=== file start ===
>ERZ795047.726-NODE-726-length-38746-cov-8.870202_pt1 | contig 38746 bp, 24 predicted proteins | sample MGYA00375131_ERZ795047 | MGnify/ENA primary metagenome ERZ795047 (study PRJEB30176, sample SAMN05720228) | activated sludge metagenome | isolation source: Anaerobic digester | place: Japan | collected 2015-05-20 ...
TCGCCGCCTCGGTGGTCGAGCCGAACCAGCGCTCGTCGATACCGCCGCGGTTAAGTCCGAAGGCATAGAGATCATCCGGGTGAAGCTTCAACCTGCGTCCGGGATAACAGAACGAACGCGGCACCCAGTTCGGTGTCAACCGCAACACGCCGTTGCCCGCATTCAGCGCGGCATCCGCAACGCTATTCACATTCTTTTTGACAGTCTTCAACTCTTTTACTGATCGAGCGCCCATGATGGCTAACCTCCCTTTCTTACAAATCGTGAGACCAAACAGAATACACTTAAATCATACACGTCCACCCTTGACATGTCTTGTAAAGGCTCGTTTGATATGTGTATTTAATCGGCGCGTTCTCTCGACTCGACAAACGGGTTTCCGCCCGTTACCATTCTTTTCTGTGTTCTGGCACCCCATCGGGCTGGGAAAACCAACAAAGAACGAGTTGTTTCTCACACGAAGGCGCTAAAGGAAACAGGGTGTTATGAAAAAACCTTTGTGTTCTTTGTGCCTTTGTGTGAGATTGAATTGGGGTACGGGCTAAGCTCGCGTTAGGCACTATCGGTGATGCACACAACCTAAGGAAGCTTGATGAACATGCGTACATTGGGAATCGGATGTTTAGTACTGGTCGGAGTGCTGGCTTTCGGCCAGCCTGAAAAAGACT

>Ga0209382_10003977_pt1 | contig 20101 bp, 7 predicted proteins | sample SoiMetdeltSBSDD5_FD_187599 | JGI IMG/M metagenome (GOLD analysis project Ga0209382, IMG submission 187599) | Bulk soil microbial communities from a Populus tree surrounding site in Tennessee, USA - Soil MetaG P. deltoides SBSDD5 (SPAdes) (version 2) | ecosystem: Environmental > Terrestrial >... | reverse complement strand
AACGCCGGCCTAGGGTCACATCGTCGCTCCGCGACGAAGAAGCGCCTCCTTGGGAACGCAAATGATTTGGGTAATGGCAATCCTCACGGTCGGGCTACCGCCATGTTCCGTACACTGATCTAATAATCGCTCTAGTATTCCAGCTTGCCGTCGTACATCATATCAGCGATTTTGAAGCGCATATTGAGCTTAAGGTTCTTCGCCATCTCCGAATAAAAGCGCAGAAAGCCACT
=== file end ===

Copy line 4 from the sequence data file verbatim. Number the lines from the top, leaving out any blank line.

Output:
AACGCCGGCCTAGGGTCACATCGTCGCTCCGCGACGAAGAAGCGCCTCCTTGGGAACGCAAATGATTTGGGTAATGGCAATCCTCACGGTCGGGCTACCGCCATGTTCCGTACACTGATCTAATAATCGCTCTAGTATTCCAGCTTGCCGTCGTACATCATATCAGCGATTTTGAAGCGCATATTGAGCTTAAGGTTCTTCGCCATCTCCGAATAAAAGCGCAGAAAGCCACT